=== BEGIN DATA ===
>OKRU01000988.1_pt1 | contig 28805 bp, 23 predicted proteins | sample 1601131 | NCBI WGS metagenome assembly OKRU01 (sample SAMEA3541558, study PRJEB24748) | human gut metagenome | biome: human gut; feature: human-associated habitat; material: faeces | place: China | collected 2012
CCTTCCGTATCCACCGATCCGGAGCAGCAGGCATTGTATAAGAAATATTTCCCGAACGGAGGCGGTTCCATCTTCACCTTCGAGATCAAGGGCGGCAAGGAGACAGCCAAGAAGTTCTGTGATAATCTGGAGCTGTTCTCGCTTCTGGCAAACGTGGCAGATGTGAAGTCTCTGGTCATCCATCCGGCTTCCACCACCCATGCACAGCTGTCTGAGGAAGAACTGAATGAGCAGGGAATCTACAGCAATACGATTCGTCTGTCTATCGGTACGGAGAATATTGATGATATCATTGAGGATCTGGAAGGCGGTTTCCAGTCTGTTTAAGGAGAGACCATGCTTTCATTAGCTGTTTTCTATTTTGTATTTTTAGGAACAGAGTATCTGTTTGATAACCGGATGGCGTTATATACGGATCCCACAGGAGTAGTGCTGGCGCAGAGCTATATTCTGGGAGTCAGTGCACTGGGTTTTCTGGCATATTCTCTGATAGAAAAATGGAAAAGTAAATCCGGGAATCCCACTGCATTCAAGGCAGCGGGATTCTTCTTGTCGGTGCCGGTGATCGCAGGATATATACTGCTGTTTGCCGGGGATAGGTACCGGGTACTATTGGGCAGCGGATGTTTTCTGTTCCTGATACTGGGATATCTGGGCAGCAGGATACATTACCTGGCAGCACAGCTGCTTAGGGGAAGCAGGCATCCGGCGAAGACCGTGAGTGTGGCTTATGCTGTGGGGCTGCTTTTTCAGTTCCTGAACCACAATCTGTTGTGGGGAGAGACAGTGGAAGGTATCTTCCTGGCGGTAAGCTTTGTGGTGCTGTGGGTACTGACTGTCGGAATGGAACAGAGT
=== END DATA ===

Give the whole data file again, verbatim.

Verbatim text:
>OKRU01000988.1_pt1 | contig 28805 bp, 23 predicted proteins | sample 1601131 | NCBI WGS metagenome assembly OKRU01 (sample SAMEA3541558, study PRJEB24748) | human gut metagenome | biome: human gut; feature: human-associated habitat; material: faeces | place: China | collected 2012
CCTTCCGTATCCACCGATCCGGAGCAGCAGGCATTGTATAAGAAATATTTCCCGAACGGAGGCGGTTCCATCTTCACCTTCGAGATCAAGGGCGGCAAGGAGACAGCCAAGAAGTTCTGTGATAATCTGGAGCTGTTCTCGCTTCTGGCAAACGTGGCAGATGTGAAGTCTCTGGTCATCCATCCGGCTTCCACCACCCATGCACAGCTGTCTGAGGAAGAACTGAATGAGCAGGGAATCTACAGCAATACGATTCGTCTGTCTATCGGTACGGAGAATATTGATGATATCATTGAGGATCTGGAAGGCGGTTTCCAGTCTGTTTAAGGAGAGACCATGCTTTCATTAGCTGTTTTCTATTTTGTATTTTTAGGAACAGAGTATCTGTTTGATAACCGGATGGCGTTATATACGGATCCCACAGGAGTAGTGCTGGCGCAGAGCTATATTCTGGGAGTCAGTGCACTGGGTTTTCTGGCATATTCTCTGATAGAAAAATGGAAAAGTAAATCCGGGAATCCCACTGCATTCAAGGCAGCGGGATTCTTCTTGTCGGTGCCGGTGATCGCAGGATATATACTGCTGTTTGCCGGGGATAGGTACCGGGTACTATTGGGCAGCGGATGTTTTCTGTTCCTGATACTGGGATATCTGGGCAGCAGGATACATTACCTGGCAGCACAGCTGCTTAGGGGAAGCAGGCATCCGGCGAAGACCGTGAGTGTGGCTTATGCTGTGGGGCTGCTTTTTCAGTTCCTGAACCACAATCTGTTGTGGGGAGAGACAGTGGAAGGTATCTTCCTGGCGGTAAGCTTTGTGGTGCTGTGGGTACTGACTGTCGGAATGGAACAGAGT